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Tips to Prevent Falls this Winter

According to the Centers for Disease Control and Prevention and the National Council on Aging, falls are the most common cause of injuries and hospital admissions for seniors. In addition to the financial costs associated with treating fall-related injuries, which are projected to skyrocket to more than $67 billion by the year 2020, a fall-related injury can seriously impact a senior’s health and quality of life. The winter months are obviously the most vulnerable time, but there are a number of precautions seniors and their families can take to help reduce the risk of falling and slipping on an icy sidewalk or inside the home.

The best way to minimize the risk of falls and injuries in winter is to plan ahead and safe-proof inside as well as the walkway and street outside. Many older adults become understandably nervous about going outside and engaging in their regular activities and routines during the long winter months, which can be disruptive to their quality of life and increase the risk of isolation and depression. With a few practical precautions, seniors can reduce their risk of falling and remain active and healthy throughout the winter months.

Invest in Stable and Supportive Footwear

In addition to sturdy soles with enough traction to help minimize the risk of slipping on wet and icy surfaces, many seniors may need additional support in their shoes to help them maintain proper alignment and balance. The right pair of shoes or boots should keep feet warm and dry, provide adequate support and have strong, slip-resistant soles.

Make Arrangements for Shoveling Snow and Keeping Walkways Clear

Many people of all ages suffer injuries while shoveling snow in winter. Although shoveling is necessary to prevent falls and injuries, seniors should enlist the help of a family member or neighbor to clear the driveway or sidewalk during and after a snowstorm. If you have an older family member living alone or at a distance, make arrangements to have someone take care of the shoveling to prevent injuries.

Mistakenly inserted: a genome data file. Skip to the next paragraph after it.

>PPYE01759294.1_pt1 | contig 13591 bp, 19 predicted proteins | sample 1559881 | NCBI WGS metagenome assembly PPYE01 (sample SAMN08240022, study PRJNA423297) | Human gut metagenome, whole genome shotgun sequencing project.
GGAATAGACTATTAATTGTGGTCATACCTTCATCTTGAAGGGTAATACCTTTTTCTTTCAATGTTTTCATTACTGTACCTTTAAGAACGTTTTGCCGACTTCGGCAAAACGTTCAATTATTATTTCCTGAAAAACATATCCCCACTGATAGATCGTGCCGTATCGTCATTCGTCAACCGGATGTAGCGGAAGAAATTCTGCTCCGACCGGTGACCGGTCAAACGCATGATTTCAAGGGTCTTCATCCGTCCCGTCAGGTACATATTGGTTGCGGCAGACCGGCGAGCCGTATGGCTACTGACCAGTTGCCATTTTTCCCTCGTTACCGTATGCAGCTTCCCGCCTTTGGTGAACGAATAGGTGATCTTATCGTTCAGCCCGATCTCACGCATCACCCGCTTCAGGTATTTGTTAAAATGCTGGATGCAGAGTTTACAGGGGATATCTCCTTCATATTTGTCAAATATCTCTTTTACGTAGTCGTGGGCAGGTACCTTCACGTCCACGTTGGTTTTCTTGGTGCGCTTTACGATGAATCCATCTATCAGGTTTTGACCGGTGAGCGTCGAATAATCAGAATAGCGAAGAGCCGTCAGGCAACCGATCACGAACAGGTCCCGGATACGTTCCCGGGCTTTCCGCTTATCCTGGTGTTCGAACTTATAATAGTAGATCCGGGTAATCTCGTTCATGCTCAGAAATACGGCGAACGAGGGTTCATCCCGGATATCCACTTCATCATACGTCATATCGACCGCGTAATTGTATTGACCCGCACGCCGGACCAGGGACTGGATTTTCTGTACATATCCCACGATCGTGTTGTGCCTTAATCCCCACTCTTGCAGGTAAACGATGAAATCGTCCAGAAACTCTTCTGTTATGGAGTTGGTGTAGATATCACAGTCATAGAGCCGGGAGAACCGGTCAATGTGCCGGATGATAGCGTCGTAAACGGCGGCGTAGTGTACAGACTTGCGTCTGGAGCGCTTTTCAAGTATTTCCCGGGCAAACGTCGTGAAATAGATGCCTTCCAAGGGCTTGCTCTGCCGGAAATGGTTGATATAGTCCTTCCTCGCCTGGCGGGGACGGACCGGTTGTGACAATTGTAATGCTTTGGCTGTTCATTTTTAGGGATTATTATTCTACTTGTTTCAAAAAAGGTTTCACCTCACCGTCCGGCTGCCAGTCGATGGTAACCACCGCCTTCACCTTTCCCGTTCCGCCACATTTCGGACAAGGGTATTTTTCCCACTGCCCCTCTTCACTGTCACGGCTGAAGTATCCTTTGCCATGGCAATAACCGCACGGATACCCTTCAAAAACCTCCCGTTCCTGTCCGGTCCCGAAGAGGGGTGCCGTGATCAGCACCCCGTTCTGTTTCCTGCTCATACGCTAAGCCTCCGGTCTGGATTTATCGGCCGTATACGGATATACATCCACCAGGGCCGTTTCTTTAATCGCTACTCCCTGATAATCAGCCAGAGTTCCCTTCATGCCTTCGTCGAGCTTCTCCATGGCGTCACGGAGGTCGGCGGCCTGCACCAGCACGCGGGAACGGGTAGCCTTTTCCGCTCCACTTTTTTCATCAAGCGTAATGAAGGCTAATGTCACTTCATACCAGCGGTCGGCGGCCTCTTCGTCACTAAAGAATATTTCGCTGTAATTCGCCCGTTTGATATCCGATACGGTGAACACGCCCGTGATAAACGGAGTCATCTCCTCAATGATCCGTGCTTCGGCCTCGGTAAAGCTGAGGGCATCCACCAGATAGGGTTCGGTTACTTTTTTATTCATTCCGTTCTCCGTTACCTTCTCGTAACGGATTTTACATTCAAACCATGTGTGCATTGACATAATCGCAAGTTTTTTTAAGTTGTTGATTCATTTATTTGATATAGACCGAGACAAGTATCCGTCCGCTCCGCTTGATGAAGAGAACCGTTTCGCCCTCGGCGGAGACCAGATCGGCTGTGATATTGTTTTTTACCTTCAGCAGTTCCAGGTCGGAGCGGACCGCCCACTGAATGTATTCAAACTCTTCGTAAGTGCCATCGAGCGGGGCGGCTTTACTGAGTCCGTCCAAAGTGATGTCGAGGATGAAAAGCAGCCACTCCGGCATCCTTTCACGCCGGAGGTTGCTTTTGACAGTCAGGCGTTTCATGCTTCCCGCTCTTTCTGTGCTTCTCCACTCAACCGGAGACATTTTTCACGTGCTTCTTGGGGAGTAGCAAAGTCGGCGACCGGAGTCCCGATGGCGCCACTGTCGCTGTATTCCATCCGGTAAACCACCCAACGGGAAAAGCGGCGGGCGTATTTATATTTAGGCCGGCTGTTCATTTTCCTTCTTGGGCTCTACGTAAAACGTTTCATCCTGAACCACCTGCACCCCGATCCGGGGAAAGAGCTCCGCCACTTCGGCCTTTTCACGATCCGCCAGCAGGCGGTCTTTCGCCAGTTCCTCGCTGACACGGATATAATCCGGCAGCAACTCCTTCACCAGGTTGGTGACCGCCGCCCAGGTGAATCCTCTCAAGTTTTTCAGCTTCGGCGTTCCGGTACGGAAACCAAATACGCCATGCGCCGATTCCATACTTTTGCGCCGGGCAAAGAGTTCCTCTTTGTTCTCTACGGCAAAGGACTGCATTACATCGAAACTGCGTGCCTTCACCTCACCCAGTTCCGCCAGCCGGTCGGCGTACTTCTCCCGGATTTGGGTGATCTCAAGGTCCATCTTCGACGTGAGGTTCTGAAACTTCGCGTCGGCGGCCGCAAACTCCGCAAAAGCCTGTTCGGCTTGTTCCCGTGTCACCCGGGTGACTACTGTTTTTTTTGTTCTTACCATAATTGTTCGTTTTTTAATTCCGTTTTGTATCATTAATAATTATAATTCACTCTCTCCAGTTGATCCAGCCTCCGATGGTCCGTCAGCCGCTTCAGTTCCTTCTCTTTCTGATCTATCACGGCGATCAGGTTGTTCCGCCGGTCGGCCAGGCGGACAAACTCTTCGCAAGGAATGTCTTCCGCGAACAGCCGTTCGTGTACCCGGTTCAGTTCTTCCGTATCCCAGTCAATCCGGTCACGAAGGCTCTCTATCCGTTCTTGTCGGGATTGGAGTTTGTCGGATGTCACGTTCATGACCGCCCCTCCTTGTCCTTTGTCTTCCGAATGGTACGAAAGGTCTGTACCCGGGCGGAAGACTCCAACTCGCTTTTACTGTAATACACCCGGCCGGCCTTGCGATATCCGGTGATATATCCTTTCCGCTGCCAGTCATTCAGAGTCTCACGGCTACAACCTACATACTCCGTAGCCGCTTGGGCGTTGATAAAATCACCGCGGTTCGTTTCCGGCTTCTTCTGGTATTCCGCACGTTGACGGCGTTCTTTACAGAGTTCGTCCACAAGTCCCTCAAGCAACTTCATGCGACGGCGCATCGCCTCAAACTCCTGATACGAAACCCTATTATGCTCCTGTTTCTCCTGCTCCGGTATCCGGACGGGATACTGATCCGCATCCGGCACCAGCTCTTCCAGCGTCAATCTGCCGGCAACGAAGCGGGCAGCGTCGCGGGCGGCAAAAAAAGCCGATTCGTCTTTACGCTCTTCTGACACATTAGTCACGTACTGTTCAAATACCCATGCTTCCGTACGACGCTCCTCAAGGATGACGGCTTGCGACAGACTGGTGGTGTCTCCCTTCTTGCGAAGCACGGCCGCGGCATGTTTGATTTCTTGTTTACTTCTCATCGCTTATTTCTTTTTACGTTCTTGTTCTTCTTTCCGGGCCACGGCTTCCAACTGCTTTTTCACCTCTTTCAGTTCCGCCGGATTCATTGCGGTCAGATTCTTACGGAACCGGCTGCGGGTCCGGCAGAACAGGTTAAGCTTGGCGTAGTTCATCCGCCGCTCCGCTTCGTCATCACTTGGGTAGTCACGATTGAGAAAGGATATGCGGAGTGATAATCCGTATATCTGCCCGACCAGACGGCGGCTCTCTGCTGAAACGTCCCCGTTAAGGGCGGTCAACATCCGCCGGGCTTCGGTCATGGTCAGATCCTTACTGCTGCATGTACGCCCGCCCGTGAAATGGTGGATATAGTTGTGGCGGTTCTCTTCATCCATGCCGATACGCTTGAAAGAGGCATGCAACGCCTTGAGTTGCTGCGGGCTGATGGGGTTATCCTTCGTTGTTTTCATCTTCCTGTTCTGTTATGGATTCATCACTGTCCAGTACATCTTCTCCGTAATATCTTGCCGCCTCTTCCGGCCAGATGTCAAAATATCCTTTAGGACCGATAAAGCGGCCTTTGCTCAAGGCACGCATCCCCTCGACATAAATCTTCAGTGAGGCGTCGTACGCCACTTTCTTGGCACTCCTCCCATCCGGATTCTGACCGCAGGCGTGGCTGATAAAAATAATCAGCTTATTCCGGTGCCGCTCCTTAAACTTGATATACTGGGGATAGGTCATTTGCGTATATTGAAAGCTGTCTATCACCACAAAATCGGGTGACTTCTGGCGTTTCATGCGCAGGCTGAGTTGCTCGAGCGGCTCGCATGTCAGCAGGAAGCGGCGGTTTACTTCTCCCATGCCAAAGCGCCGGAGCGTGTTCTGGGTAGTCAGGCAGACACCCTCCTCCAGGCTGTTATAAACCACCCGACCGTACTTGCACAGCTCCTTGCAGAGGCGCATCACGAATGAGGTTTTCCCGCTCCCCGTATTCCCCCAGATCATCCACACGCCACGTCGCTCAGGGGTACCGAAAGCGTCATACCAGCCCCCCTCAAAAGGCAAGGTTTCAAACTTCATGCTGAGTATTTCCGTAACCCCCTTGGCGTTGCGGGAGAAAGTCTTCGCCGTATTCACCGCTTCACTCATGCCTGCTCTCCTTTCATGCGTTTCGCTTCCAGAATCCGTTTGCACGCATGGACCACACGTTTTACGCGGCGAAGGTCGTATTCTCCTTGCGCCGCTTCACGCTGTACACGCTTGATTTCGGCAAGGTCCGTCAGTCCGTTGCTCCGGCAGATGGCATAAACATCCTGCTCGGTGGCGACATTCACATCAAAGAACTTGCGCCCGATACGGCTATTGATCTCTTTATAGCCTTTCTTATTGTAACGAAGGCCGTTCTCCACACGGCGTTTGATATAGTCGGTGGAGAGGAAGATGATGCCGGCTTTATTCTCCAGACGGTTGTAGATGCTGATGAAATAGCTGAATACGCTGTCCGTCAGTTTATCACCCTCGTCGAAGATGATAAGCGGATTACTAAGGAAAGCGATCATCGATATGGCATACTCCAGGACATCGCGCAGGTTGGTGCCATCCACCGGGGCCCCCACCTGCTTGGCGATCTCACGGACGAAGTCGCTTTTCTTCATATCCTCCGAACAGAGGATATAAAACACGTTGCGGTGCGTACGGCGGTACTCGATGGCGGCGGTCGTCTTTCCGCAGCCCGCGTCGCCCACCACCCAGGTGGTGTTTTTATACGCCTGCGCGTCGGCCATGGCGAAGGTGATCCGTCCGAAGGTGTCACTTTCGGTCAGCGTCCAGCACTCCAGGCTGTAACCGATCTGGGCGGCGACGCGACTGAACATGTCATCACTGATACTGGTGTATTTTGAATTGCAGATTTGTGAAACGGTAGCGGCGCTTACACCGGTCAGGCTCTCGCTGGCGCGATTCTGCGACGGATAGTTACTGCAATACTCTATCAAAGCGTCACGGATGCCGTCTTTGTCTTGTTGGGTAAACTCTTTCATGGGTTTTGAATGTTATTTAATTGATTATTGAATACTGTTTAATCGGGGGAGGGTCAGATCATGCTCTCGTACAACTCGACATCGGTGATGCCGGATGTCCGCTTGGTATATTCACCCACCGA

Don’t Wear Wet Shoes and Boots Inside

The winter months can also increase the risk of falling inside the home on wet and slippery floors. To reduce the risk of tracking snow and ice from the street into the living area, institute a “no shoes” policy to keep floors clean and dry. Leave boots and shoes by the front door on a mat to allow them to dry, and keep slippers or indoor shoes by the door so seniors can easily change into them when they come inside.

Install Guardrails

For seniors struggling with balance or other issues that may affect their gait or ability to walk and steadily climb stairs, sturdy guardrails can help decrease the risk of slipping and falling around the home.

Keep the Home Well Lit

A patch of ice on a sidewalk or stairs or a puddle of water can be easy to miss. During the winter months, when the days are shorter and it can be dark in the afternoon, keeping the area outside the home (as well as indoors) well-lit is an important safety tool for everyone.

Maintain a Healthy Diet and Regular Exercise Plan

For older adults suffering from common conditions such as arthritis or osteoporosis, falling can be especially dangerous and increase the risk of serious injuries that can compromise mobility and prolong recovery from a fall. Eating a healthy and nutrient-rich diet and maintaining an appropriate exercise and strength training routine is especially important for seniors. Strong muscles and bones not only make it easier to navigate wintry weather and slippery surfaces, they reduce the risk of serious injury if and when a fall happens.

Use a Cane or Walker for Balance if Necessary

Depending on their individual physical needs and lifestyle, some seniors can be resistant to the idea of walking with a cane or walker unless absolutely necessary. But if using an assistive device for balance and stability has been recommended, they should be used to help reduce the risk of an older adult losing their balance or falling on an icy or wet surface, where falls can be especially painful and damaging.

Get Help for Errands and Going Outside in Snow or Rain

The ability to be independent and keep up with normal routines and activities is a priority for many seniors and an important part of helping them remain engaged and active. However, some seniors may need the assistance of someone else when leaving the house to run errands, go to doctor appointments, or visit friends and keep up their social life. When a friend, family member or neighbor is not available, a home health aide may be a good option to help active seniors get around.

SALMON Health and Retirement